I’ll go back to ragging on the Conservatives tomorrow, but tonight I’d like to turn my attention to the New Democratic Party of Jack Layton. Off topic, but how long can they be the New Democratic Party? It’s like the Cons calling themselves Canada’s New Government. What’s the shelf-life on newness?
But I’ve digressed. An interesting e-mail wound-up in my inbox recently. It supposedly detailed all the NDP’s accomplishments in this fall session of Parliament. This is a sensitive area for Jack’s Dippers. While I think reports of their death have been greatly exaggerated, they are under pressure from May’s Greens and Dion’s Liberals and; after asking people to lend him their votes last election; Jack needs to show results.
Read the fine print of the NDP’s propaganda though and you see the NDP’s list of accomplishments is short on actual, well, accomplishments. Unless you count raising issues and introducing motions or bills that failed and/or went no where. For example, announcing “a 3-step plan to reduce student debt in Canada by 25%” or calling “for a national transit and a green urban strategy” is great, but is it really an accomplishment when no plan or strategy is implemented? I know what those students would say.
But, I guess it depends on your definition of the word accomplishments. If we’re going to use the NDP definition, which seems to be mainly raising an issue and talking about it, supporting something somebody else is doing or opposing something somebody else is doing, I thought it might be fun to see what I’ve accomplished this session, and how my effectiveness compared to the NDP’s.
I counted 43 so-called accomplishments on the NDP’s list. That’s quite a few. A tough act to follow. So, what did I “accomplish” this session? I’ll leave out LPC specific stuff, which included the leadership race and party reform. Here’s a list:
*Highlighted the Conservative abandonment of Canada’s robotics industry and neglect of the Canadian Space Agency, and called for action.
*Raised the issue of the squandering of $9 million of taxpayer dollars by the Conservatives to move the National Portrait Gallery to Stephen Harper’s home riding.
*Opposed the House of Commons motion recognizing the Quebecois as a nation.
*Opposed recognition of the so-called fiscal imbalance.
*Helped expose Conservative back room shenanigans.
*Like the NDP, I helped secure a state funeral for Canada’s last surviving WWI veteran.
*Again like the NDP, I pushed for greater decorum in the House of Commons and in wider political discourse.
*Struck a blow against asholes everywhere, and one in Victoria specifically.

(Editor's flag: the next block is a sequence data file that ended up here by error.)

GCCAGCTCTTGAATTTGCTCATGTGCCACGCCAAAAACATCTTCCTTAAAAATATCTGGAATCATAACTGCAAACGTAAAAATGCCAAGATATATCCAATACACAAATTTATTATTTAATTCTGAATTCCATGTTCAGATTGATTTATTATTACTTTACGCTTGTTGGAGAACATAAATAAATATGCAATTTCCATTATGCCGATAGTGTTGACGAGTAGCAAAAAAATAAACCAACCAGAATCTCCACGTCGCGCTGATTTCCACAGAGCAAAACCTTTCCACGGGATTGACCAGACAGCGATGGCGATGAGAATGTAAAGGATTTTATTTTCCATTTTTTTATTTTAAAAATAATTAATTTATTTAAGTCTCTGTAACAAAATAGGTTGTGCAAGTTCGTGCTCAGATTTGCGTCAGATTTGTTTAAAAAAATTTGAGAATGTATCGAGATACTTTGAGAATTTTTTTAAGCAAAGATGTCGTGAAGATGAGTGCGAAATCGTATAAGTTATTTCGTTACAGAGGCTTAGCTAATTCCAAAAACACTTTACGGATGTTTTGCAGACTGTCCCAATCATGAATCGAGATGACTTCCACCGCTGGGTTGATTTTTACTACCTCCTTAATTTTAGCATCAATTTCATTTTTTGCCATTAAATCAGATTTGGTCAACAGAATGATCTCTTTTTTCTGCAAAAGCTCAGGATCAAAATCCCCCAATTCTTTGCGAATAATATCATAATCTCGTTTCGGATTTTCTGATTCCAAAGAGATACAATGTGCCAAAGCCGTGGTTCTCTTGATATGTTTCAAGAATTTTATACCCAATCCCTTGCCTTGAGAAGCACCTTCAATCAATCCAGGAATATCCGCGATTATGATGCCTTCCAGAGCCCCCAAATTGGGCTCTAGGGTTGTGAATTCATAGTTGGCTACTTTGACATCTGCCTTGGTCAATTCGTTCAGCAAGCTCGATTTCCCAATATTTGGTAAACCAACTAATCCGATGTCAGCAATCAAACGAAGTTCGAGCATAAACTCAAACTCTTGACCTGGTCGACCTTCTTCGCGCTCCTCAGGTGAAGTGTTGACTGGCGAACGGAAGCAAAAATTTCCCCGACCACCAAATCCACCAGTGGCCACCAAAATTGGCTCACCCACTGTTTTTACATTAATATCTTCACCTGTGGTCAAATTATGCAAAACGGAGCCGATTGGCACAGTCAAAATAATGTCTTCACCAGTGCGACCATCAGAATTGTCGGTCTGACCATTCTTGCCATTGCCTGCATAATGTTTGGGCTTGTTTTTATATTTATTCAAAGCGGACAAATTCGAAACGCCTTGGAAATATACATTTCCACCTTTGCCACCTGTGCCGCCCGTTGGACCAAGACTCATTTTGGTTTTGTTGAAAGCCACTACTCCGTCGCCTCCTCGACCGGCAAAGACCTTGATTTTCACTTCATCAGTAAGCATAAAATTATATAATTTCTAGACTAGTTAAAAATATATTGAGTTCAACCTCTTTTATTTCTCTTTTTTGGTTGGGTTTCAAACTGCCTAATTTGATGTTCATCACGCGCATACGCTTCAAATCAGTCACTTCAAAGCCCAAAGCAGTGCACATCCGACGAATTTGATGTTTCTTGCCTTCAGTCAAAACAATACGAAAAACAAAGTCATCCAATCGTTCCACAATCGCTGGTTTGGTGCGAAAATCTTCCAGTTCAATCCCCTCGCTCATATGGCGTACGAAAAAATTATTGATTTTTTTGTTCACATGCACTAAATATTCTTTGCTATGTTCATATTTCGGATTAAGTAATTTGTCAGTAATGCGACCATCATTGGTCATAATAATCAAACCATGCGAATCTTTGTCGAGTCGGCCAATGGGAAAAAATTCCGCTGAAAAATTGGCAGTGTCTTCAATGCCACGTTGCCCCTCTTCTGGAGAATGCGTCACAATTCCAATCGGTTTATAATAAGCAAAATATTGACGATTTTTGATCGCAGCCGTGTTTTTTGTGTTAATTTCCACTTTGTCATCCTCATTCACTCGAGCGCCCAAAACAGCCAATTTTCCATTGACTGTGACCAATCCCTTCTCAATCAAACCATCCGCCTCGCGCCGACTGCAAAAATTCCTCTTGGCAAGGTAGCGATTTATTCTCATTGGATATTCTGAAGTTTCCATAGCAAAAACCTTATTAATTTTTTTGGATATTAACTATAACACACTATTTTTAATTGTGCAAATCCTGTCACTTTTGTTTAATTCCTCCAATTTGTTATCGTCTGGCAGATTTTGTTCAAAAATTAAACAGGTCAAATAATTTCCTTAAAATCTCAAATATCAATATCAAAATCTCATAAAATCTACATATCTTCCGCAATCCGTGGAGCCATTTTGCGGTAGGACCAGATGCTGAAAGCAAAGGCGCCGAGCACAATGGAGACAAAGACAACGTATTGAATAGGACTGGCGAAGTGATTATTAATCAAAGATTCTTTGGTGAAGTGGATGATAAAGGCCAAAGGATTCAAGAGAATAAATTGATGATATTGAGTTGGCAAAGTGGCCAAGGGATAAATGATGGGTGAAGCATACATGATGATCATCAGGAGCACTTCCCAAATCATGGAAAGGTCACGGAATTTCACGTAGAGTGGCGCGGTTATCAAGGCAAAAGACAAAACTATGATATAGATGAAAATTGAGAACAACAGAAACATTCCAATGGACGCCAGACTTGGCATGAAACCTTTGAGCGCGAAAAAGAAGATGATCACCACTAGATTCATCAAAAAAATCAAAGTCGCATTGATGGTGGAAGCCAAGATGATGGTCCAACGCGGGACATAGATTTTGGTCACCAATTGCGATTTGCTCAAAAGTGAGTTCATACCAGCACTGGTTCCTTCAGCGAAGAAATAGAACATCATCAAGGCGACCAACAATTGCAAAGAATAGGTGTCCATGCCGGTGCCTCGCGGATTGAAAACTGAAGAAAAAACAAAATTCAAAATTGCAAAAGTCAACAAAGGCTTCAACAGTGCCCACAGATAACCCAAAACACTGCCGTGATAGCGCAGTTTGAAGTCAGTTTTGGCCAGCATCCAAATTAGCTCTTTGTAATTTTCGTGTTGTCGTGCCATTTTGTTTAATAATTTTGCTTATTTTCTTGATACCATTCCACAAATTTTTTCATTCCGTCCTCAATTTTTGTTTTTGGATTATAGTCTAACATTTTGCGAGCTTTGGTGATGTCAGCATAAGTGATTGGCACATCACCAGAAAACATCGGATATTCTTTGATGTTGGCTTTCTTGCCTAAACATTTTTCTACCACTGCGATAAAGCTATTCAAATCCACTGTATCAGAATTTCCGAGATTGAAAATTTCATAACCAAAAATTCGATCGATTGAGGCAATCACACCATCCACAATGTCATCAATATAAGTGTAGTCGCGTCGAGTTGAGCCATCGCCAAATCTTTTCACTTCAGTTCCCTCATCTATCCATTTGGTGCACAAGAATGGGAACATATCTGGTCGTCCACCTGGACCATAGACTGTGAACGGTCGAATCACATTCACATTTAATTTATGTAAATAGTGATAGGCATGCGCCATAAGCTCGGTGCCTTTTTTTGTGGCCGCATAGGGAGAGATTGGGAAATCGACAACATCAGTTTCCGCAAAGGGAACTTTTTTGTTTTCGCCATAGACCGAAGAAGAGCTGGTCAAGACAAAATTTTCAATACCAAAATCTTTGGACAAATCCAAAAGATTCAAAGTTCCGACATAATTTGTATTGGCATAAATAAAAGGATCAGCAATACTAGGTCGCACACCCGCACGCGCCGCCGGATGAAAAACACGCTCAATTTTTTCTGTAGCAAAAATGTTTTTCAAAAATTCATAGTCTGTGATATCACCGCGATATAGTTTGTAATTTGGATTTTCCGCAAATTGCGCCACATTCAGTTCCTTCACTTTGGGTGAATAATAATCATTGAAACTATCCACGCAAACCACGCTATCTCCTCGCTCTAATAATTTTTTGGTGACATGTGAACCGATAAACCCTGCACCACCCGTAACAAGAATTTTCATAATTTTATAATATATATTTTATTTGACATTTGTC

*Fought for tax relief for average working Canadians.
*Exposed Conservative travel practices and misuse.
*Helped bring to light truth distortions by the environment minister.
*Helped force the government to stand against an US man convicted of child abuse being sentenced to live in Canada.
*Spoke against the Conservative’s rumoured Defence of Marriage legislation.
*Supported the Progressive Bloggers “5 things feminism has done for me” project.
*Called attention to the Conservatives breaking their promise to British Columbians on leaky condos.
*Told the story of a small Comox Valley flooring manufacturer that has been left in the cold by Harper’s softwood sellout.
*Like the NDP, I fought against Conservative cuts to the Status of Women.
So, I count roughly 17 accomplishments (NDP definition) by myself this fall. While that is less than the 43 the NDP managed, I would submit that, given the fact I have a caucus of one, no research budget and a full time job, that’s not too shabby.
In fact, the NDP’s 29-member caucus managed 43 accomplishments, a 1.48 accomplishments effectiveness rate. With a caucus of one, I managed a 17 accomplishments for a 17 accomplishments effectiveness rate, and all for 0 taxpayer dollars. Not too shabby indeed.
With the Liberal leadership race no longer distracting me I fully intend to challenge the NDP on the accomplishments front in the next session of Parliament, and give Layton a run for his money. Watch out Jack!
|1.||the use of irony, sarcasm, ridicule, or the like, in exposing, denouncing, or deriding vice, folly, etc.|
|2.||a literary composition, in verse or prose, in which human folly and vice are held up to scorn, derision, or ridicule.|
|3.||a literary genre comprising such compositions.|